Sex, infidelity, greed, scandal, cowardice, love triangle, insanity, murder....
In the prosperous, bustling river town of New Albany life was pretty good for Professor Ira G. Strunk. A professor of penmanship, he came to town after graduating from the University of Kentucky. Ira arrived in 1872, being assigned as principal of the New Albany Business College. Within 2 years, along with a partner, he owned the school.
Then Ira met, wooed, and wed Myra Sullivan. Her parents, William and Jane Sullivan, operated a successful grocery. Myra was an only child, described as being endowed with charm and intelligence. She had a talent and love of music. She had the best musical education that was available at the time. She had also had the eye of many young men in the City. Ira landed a keeper.
The newlyweds took up residence at the Sullivan home, northwest corner of E. 5th St. and Main St. Ira worked long hours at the school, was an officer of a Building and Loan Association, helped the Republican Central Committee run campaigns, worked to promote the Odd Fellows Lodge, and made regular trips to Florida (alone) dabbling in real estate. Ira and Myra were blessed with two daughters born respectively in 1877 and 1879.
This was a prosperous, popular, and influential family. Even by 2005 standards, these folks were movers and shakers. It's hard to imagine a more idyllic life.
In addition to raising two children, Myra found time to put her musical skills to work as the organist for her church. Undoubtedly, she spent time there practicing with the church choir. The choir director was Charles V. Hoover. The Hoover and Sullivan families were close friends and neighbors - and had been long before Ira came to town.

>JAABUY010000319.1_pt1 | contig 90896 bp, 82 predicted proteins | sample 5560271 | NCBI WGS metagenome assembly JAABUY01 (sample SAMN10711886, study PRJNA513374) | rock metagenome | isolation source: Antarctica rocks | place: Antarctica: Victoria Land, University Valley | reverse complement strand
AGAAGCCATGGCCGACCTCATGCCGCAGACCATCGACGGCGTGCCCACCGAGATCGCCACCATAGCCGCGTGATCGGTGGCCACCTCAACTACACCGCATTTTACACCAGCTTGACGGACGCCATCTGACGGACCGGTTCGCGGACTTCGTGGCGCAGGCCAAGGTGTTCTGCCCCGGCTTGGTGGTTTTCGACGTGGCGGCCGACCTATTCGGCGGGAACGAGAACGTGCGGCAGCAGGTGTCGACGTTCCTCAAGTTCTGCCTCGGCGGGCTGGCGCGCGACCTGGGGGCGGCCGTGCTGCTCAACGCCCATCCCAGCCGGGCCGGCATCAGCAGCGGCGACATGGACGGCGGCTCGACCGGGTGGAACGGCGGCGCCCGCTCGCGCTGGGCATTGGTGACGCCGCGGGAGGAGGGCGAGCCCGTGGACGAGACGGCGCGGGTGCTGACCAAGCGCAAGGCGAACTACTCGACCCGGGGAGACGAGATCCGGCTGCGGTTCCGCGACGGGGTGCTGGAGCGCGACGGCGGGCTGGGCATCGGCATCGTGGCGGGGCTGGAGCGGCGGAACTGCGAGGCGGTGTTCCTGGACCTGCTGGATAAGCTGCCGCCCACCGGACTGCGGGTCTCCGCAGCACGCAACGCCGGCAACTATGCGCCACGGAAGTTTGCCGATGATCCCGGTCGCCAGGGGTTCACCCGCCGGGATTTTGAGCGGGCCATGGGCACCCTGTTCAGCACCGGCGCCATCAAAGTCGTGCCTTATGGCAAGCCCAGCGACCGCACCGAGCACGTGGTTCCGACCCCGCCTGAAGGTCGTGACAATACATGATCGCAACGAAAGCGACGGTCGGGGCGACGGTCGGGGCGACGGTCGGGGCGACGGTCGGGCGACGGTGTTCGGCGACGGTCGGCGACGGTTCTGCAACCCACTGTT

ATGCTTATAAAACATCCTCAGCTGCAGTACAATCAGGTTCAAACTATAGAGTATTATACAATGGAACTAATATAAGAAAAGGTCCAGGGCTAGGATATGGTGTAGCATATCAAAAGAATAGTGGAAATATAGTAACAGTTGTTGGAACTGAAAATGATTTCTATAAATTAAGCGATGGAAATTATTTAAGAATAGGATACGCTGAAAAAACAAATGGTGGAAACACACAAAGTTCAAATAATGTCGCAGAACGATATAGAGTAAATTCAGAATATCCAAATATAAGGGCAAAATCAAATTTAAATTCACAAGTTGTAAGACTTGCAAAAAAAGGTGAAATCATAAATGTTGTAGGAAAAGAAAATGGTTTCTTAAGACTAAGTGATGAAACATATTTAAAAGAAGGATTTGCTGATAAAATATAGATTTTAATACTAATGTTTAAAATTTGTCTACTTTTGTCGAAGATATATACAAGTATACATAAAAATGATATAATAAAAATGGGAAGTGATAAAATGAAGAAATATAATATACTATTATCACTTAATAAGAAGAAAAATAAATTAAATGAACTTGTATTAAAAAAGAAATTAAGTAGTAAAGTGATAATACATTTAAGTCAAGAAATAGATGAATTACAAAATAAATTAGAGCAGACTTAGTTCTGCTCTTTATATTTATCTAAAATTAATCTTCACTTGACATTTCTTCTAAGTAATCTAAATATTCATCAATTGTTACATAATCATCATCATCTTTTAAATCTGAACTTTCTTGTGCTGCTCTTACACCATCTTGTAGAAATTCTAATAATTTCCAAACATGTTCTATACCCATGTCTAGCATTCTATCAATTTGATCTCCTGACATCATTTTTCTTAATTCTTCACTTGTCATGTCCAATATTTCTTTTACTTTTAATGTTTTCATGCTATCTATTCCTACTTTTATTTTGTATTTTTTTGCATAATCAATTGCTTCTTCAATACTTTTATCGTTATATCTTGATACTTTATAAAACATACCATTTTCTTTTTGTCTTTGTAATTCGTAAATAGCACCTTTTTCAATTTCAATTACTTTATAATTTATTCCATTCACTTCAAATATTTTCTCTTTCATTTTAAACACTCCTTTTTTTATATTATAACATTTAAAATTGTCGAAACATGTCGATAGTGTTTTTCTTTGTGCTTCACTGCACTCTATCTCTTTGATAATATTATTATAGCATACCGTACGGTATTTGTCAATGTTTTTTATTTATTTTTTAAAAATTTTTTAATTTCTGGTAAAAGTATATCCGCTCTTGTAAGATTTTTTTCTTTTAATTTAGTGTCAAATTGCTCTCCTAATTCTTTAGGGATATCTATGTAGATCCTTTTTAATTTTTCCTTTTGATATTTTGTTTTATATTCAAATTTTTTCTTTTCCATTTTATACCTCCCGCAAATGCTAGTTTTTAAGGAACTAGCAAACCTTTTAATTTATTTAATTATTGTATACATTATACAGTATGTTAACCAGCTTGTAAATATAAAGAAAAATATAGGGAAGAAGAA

Charles was the son of Dr. Charles L. Hoover, who operated and owned the Hoover Drug Store. It was a successful business. Charles V. was a traveling salesman for the store. When he was not traveling, he was obligated to work at the store. On such days, he and his father, Dr. Hoover, would often walk to their home on Market Street for lunch.
Again, the only thing notable is the nearly script like lives being lived by the Hoover, Sullivan, and Strunk families. But the plot takes a little twist in this script. On a hot summer day in 1886, at about 11:30am, there will be two pools of blood on Market Street.
Charles Hoover will watch helplessly as his father, Dr. Hoover, is shot. Then Charles' skull will be shattered by crushing blows and he will be shot twice at point blank range. Murder on Market Street.
Who was the murderer? What events led to this bloody lunchtime special on Market Street? Look for more installments later this week.